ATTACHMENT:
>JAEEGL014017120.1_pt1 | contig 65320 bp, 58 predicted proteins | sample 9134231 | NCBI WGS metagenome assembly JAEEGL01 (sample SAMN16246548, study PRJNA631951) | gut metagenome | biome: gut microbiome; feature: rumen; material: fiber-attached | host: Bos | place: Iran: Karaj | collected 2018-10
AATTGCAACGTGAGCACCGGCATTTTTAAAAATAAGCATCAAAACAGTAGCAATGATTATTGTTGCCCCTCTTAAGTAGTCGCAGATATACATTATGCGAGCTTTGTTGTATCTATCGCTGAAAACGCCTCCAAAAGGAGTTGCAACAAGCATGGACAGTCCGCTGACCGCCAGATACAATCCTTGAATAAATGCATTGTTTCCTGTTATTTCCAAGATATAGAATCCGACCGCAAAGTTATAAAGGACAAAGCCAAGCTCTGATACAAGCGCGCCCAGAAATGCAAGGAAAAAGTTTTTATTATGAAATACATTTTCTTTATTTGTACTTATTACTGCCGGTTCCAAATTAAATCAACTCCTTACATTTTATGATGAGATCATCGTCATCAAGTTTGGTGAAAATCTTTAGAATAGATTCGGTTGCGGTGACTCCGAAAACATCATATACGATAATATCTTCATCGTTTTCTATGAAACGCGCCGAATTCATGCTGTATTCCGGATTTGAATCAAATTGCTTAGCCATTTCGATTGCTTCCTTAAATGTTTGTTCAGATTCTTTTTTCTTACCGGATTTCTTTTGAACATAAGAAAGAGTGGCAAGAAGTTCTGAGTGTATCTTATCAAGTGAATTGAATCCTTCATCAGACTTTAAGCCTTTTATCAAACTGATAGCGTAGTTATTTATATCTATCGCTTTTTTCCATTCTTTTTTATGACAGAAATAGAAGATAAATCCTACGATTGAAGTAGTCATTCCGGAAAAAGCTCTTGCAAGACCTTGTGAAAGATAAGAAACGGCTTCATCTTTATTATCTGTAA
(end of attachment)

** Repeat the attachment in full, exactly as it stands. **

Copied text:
>JAEEGL014017120.1_pt1 | contig 65320 bp, 58 predicted proteins | sample 9134231 | NCBI WGS metagenome assembly JAEEGL01 (sample SAMN16246548, study PRJNA631951) | gut metagenome | biome: gut microbiome; feature: rumen; material: fiber-attached | host: Bos | place: Iran: Karaj | collected 2018-10
AATTGCAACGTGAGCACCGGCATTTTTAAAAATAAGCATCAAAACAGTAGCAATGATTATTGTTGCCCCTCTTAAGTAGTCGCAGATATACATTATGCGAGCTTTGTTGTATCTATCGCTGAAAACGCCTCCAAAAGGAGTTGCAACAAGCATGGACAGTCCGCTGACCGCCAGATACAATCCTTGAATAAATGCATTGTTTCCTGTTATTTCCAAGATATAGAATCCGACCGCAAAGTTATAAAGGACAAAGCCAAGCTCTGATACAAGCGCGCCCAGAAATGCAAGGAAAAAGTTTTTATTATGAAATACATTTTCTTTATTTGTACTTATTACTGCCGGTTCCAAATTAAATCAACTCCTTACATTTTATGATGAGATCATCGTCATCAAGTTTGGTGAAAATCTTTAGAATAGATTCGGTTGCGGTGACTCCGAAAACATCATATACGATAATATCTTCATCGTTTTCTATGAAACGCGCCGAATTCATGCTGTATTCCGGATTTGAATCAAATTGCTTAGCCATTTCGATTGCTTCCTTAAATGTTTGTTCAGATTCTTTTTTCTTACCGGATTTCTTTTGAACATAAGAAAGAGTGGCAAGAAGTTCTGAGTGTATCTTATCAAGTGAATTGAATCCTTCATCAGACTTTAAGCCTTTTATCAAACTGATAGCGTAGTTATTTATATCTATCGCTTTTTTCCATTCTTTTTTATGACAGAAATAGAAGATAAATCCTACGATTGAAGTAGTCATTCCGGAAAAAGCTCTTGCAAGACCTTGTGAAAGATAAGAAACGGCTTCATCTTTATTATCTGTAA